This is a CC-BY-SA challenge from the CCSC Mid-South Programming Contest 2018.
Author(s): Brent Yorgey
Source: Consortium for Computing Sciences in Colleges Mid-South Programming contest 2018
Good news: you have been hired to do all the special effects for a film! One of the scenes will take place outside, on a windswept plain with a towering mountain range in the background. Your job is to turn a description of the mountain range into a rendered image.
The bad news: the film’s producers have an extremely small budget, and so they can’t afford luxuries like rendered 3D graphics made up of pixels. Hence, you will be making your image out of ASCII characters.
Write a function or full program to produce mountain range ASCII art according to the spec below. This is code-golf; tie breaker is earlier submission.
You will receive a list of 5-tuples in any standard input format for PPCG and/or your language. Each 5-tuple is the values (x, h, z, t, s) representing one mountain of the range you will draw.
- x is the x-coordinate of the mountain's peak, with 1≤x≤199.
- h is the height of the mountain, with 1≤h≤100.
- z indicates the relative distance of the mountain from the viewer, with 1≤z≤m. The smaller the value of z, the closer the mountain is to the viewer. Closer mountains hide ones that are farther away.
- t is the height of the treeline. The side of the mountain up to the treeline should be filled with trees, represented by the ASCII character
- s is the height of the snowline. The side of the mountain above the snowline should be filled with snow, represented by the ASCII character
The base of each mountain will not extend beyond 0 or 200 horizontally; you may assume that 0≤x−h and x+h≤200. The height of each mountain is no more than 100, so all mountains will fit within a 100x200 grid. The snow and trees will not overlap or exceed the height of the mountain; you may assume that 0≤t≤s≤h. All numbers are non-negative, and all z-values will be unique.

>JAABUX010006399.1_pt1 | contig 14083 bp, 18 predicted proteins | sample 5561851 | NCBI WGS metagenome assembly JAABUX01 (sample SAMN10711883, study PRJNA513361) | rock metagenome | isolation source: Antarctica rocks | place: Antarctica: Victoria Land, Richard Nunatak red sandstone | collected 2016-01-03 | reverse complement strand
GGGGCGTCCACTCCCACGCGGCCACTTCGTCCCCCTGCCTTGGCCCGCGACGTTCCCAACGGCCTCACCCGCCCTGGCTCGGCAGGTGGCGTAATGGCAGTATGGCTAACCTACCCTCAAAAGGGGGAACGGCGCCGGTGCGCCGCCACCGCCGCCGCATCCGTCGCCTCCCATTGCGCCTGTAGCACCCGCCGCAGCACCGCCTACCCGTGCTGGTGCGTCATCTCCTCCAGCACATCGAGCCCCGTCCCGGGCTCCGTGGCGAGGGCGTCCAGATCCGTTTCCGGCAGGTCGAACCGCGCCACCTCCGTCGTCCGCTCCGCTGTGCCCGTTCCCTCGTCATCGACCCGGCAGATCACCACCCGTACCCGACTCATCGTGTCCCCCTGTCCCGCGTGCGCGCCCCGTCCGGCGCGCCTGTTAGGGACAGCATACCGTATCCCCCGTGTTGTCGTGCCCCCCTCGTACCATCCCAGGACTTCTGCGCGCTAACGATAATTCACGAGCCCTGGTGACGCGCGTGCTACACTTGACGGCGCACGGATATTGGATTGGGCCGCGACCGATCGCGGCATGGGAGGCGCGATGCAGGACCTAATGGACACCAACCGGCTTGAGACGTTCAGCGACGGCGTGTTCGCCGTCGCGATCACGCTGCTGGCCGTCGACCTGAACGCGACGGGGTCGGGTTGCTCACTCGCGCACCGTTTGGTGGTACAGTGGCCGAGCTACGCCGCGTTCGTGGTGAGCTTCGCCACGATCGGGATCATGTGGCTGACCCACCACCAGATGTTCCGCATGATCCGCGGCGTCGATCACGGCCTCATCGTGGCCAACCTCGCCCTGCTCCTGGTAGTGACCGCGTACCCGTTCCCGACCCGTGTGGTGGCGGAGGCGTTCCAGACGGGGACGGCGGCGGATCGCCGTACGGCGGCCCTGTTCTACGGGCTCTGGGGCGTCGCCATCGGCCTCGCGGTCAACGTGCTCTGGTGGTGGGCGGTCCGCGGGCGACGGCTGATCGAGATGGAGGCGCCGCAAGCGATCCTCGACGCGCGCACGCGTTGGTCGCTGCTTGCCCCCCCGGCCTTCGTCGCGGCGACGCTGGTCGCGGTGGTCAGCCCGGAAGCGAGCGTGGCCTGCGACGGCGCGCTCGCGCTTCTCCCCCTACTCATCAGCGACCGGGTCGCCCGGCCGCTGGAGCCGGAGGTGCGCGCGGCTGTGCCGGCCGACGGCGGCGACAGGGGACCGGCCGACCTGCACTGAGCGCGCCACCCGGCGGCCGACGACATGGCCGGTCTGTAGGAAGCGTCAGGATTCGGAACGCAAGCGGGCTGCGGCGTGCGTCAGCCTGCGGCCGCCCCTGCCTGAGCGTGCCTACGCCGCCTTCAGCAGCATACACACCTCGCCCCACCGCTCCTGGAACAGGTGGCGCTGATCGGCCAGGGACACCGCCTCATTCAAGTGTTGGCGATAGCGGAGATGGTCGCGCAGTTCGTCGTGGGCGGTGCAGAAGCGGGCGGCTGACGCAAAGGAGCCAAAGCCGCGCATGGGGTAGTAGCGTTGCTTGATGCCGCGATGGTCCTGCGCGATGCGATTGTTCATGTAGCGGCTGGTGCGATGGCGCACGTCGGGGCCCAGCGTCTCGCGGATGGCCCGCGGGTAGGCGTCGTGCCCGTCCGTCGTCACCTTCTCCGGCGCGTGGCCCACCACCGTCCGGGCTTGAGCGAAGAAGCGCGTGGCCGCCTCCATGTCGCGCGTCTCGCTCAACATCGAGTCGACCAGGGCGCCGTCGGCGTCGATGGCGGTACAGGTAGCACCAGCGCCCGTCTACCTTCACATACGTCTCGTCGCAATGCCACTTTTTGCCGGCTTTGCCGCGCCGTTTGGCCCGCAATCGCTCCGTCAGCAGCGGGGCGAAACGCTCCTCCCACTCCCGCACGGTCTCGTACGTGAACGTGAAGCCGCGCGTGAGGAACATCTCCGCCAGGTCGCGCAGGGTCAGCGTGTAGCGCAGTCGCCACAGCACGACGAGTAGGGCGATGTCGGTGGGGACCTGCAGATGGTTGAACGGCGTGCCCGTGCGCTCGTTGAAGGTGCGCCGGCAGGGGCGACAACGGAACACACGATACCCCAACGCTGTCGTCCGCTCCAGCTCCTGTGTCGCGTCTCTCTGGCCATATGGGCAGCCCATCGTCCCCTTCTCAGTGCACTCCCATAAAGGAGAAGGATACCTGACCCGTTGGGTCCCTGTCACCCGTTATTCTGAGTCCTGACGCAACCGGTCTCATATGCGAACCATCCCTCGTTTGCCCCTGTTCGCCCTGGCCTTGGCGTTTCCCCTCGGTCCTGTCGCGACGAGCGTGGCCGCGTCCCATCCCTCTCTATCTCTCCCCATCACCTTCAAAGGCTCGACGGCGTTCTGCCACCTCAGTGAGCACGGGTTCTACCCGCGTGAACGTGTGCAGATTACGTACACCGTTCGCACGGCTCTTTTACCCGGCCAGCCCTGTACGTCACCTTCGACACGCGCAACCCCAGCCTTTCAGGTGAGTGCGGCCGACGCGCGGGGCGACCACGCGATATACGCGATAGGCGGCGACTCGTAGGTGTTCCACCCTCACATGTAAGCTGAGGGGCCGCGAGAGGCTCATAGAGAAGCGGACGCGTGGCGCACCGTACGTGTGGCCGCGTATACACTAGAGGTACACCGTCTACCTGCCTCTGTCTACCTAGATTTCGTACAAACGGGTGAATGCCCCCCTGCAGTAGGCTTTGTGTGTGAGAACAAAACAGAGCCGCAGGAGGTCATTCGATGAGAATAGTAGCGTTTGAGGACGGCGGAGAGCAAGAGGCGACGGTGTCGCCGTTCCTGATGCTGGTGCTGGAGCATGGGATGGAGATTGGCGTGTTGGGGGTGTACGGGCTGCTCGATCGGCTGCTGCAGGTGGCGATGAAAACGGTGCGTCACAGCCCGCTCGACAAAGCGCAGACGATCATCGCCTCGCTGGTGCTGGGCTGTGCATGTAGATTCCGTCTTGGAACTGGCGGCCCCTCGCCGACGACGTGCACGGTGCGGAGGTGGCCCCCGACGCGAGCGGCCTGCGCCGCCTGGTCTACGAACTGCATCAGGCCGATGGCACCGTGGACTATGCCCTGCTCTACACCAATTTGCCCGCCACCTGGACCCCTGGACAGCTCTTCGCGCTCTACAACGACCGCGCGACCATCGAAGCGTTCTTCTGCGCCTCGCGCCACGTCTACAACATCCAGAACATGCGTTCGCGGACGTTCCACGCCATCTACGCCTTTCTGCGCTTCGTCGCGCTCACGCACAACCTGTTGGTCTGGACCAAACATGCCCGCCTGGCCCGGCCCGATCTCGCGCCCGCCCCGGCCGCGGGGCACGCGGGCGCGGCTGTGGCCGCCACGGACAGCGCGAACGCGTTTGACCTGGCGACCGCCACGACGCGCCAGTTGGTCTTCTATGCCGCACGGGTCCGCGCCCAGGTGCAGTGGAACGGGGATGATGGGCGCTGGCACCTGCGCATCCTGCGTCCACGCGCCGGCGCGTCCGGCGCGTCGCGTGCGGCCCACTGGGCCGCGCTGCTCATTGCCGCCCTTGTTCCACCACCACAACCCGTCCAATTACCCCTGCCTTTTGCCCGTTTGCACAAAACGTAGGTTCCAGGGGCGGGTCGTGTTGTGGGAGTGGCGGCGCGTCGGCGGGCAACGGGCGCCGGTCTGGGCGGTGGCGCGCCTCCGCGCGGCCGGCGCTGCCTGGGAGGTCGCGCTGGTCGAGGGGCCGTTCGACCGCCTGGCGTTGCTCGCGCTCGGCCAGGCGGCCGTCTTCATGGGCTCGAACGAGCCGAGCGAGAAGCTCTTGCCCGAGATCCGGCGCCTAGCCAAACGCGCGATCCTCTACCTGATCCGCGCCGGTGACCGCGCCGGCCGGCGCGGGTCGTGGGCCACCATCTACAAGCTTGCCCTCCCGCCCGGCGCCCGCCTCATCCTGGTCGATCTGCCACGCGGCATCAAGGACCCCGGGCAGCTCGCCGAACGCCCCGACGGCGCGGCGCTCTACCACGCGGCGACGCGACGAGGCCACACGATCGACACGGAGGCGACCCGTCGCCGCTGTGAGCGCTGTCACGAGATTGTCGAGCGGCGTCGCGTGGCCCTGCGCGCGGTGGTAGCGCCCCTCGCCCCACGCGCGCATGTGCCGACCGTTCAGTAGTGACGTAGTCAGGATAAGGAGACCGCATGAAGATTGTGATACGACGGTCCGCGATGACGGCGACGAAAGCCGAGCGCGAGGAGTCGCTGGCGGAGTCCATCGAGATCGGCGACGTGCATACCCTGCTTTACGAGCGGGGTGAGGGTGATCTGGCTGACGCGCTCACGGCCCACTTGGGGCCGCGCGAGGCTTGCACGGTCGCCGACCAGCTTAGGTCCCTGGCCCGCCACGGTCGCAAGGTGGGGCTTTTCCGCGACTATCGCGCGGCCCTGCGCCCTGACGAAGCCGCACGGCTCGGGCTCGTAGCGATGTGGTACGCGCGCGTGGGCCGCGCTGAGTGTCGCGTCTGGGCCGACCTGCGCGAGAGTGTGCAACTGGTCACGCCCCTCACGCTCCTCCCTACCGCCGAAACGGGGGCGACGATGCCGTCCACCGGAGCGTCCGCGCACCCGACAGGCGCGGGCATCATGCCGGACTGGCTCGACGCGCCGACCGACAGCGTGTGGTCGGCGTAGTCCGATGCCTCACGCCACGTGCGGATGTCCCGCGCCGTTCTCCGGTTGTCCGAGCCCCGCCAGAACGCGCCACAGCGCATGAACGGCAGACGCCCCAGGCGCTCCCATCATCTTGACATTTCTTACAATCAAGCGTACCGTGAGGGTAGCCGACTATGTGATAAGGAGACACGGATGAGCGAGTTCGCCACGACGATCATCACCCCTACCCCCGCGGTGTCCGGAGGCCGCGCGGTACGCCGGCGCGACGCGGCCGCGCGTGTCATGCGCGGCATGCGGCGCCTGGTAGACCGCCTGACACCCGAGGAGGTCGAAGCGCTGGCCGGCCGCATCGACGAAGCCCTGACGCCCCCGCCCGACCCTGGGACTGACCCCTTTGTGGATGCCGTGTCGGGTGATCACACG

The output should consist of an ASCII drawing of the specified mountain range. Each mountain is triangular in shape with its sides drawn using
\ characters. For example, here is a mountain of height 4:
/\ / \ / \ / \
This mountain has x-coordinate 4, since the horizontal distance from the left margin to its peak is 4 units.
Trees and snow should fill the interior of the mountain but not obscure the sides of the mountain. For example, here is a mountain with height 6, treeline height 2, and snowline height 3:
/\ /**\ /****\ / \ /YYYYYYYY\ /YYYYYYYYYY\
That is, the trees extend from the base of the mountain up to a height of 2 units, and the snow starts at a height of 3 units and extends to the top of the mountain.
Mountains with a smaller z-coordinate may hide all or part of a mountain with a larger z-coordinate; see the third sample input/output below.
Leading whitespace is significant, and should be as specified by the x-position and width of the drawn mountains. Leading/trailing newlines are allowed, and any amount of spaces after each line.
(8, 5, 1, 2, 3)
/\ /**\ / \ /YYYYYY\ /YYYYYYYY\
(2, 2, 1, 0, 1)
/\ / \
(8, 5, 2, 2, 3), (2, 2, 1, 0, 1), (9, 8, 3, 1, 4), (17, 4, 4, 4, 4)
/\ /**\ /****\ /*/\***\ / /**\ \ /\ / / \ \/YY\ /\ /YYYYYY\ \YYY\ / \YYYYYYYY\YYY\YYY\
If you find other interesting examples, please share in your answers!